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Passage-Based Reading

(Note: Passages on the PSAT/NMSQT are between 450 and 850 words long.)

I remember the summer of 1940 when I first left here. After my final school year my days had been reduced to waiting, anticipating the preinduction physical for the year of compulsory service required of all physically fit seventeen and eighteen year olds, both men and women. Although I wanted the medical reports to declare me perfectly fit and would have felt inferior if they had not, I was not looking forward to upcoming camp life. Yet without any say in my future, all I hoped to know was where and when. Then the paralyzing uncertainty ended. My orders to report to a never-heard-of location in Czechoslovakia even kindled a spark of anticipation for traveling to a foreign country and moving toward new experiences, whatever they might be. I was assigned to a camp that was an agricultural teaching facility, where I was expected to learn to run a large rural household. Like me, most of the girls at the camp enjoyed the hearty meals and learned to ignore our servant status. After years of having subsisted on ration diets in the cities, we blossomed into robust young women whose physical well-being countered surges of hurt pride, resentment, and periods of homesickness. And so began just one of the many disjointed and unpredictable periods I endured before the subsiding waves of war swept me an ocean away.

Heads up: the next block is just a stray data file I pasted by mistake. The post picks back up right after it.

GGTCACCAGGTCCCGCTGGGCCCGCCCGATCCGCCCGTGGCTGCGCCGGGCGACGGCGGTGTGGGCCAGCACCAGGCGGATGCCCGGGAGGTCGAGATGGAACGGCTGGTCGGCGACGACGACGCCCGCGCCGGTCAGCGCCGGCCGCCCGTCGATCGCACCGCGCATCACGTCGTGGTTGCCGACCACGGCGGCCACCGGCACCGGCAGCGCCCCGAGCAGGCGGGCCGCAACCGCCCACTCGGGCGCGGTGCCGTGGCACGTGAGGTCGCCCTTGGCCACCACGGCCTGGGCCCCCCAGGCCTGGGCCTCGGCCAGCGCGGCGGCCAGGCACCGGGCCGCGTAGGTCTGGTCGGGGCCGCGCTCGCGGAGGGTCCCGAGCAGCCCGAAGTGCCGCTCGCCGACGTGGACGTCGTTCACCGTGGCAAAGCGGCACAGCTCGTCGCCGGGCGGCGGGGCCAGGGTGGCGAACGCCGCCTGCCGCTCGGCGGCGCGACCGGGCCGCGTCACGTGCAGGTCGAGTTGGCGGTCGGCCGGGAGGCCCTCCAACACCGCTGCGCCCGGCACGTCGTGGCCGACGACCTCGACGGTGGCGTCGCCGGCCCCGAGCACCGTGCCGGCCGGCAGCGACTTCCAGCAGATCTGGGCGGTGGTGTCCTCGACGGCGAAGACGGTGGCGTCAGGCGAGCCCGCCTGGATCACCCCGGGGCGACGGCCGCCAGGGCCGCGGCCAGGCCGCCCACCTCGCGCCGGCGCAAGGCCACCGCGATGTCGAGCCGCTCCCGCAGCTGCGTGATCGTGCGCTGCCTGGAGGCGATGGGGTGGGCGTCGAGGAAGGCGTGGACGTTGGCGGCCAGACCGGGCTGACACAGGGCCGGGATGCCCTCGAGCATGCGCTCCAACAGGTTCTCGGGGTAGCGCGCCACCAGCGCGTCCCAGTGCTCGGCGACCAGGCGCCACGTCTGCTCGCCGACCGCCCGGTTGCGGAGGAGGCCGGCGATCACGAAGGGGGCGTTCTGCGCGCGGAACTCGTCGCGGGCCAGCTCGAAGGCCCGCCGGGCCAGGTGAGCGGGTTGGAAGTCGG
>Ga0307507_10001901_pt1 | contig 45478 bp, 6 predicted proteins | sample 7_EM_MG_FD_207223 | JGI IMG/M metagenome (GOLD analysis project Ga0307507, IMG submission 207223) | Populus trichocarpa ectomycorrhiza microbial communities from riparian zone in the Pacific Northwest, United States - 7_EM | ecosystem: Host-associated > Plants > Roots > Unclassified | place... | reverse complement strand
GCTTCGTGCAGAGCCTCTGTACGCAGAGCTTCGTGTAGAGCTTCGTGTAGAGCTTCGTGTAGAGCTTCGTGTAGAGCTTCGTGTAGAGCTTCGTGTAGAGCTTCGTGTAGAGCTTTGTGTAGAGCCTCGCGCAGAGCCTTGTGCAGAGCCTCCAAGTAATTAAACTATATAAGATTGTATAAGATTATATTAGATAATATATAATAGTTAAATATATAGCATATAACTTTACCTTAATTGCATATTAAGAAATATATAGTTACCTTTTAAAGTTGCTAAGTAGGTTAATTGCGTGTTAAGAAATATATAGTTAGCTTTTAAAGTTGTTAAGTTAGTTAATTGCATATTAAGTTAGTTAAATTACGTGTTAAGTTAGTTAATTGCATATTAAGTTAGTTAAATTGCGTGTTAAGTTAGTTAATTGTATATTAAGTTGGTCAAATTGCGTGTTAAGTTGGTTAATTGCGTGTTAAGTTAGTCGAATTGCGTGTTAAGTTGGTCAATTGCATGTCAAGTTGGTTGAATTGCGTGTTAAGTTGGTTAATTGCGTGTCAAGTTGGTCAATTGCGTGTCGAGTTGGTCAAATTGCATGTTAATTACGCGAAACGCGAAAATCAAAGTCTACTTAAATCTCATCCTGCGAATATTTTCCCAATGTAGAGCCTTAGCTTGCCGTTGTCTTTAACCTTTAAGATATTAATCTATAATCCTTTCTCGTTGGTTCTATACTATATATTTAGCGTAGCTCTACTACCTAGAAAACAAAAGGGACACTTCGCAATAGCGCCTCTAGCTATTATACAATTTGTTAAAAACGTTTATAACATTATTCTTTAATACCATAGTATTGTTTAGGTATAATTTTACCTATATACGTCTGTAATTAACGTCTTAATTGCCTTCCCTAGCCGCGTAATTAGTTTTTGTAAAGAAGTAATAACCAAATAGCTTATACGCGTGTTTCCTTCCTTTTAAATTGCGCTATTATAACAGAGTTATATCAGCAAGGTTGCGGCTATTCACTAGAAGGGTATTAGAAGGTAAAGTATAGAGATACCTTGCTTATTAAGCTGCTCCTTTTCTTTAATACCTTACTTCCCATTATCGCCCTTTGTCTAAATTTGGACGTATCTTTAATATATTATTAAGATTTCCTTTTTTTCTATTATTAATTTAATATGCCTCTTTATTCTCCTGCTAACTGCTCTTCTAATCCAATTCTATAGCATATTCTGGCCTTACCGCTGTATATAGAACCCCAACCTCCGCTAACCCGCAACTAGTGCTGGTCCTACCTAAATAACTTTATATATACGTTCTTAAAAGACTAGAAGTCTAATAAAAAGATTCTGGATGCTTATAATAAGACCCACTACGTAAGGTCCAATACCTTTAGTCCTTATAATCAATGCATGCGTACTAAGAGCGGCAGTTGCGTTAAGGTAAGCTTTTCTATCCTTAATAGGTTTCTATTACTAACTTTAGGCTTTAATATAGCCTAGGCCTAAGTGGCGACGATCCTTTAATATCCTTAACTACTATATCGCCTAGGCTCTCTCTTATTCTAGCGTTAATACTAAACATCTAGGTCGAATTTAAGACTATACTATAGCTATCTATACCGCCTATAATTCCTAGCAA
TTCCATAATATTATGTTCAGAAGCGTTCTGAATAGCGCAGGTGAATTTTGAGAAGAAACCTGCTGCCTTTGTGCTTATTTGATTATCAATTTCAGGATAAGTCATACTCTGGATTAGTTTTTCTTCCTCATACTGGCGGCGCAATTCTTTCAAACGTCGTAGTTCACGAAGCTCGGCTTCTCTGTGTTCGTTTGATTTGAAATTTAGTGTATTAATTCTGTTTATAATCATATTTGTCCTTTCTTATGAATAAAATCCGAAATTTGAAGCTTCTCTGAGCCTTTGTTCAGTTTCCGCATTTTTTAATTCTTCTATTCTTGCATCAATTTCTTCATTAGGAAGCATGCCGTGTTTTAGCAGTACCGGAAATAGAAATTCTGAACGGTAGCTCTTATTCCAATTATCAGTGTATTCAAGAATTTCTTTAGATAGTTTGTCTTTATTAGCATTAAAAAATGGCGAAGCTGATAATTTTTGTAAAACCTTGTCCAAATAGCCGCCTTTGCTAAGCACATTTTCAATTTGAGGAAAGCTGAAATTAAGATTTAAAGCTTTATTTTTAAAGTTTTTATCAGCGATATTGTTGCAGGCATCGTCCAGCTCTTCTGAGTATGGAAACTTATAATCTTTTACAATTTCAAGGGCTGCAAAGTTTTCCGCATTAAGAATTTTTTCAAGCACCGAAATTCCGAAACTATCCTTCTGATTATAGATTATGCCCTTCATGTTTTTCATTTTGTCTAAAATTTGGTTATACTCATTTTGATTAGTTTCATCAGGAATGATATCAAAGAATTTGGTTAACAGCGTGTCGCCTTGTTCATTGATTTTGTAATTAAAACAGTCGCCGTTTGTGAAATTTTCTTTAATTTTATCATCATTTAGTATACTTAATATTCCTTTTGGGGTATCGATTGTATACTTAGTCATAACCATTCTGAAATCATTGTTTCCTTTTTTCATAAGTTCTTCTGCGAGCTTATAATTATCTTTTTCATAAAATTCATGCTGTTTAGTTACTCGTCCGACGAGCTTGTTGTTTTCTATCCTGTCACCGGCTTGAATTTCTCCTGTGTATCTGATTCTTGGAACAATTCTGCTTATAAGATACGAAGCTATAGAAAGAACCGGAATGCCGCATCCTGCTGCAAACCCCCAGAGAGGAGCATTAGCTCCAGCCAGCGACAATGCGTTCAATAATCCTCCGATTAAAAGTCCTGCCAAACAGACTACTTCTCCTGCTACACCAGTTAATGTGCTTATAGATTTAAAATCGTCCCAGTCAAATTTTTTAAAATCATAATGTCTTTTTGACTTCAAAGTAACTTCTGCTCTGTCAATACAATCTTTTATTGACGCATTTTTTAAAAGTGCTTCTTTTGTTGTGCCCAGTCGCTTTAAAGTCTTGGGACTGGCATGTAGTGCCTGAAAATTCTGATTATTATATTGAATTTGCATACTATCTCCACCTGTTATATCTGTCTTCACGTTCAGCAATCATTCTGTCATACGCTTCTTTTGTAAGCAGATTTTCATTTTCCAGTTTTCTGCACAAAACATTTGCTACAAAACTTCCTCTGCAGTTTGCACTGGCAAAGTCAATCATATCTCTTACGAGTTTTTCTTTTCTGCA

The author uses the phrase "disjointed and unpredictable" to describe

(A) her infrequent reunions with her family
(B) her plans for her life after the war
(C) the varied situations she experienced during the war
(D) her prior experiences with foreign traveling
(E) her preparation for performing skilled labor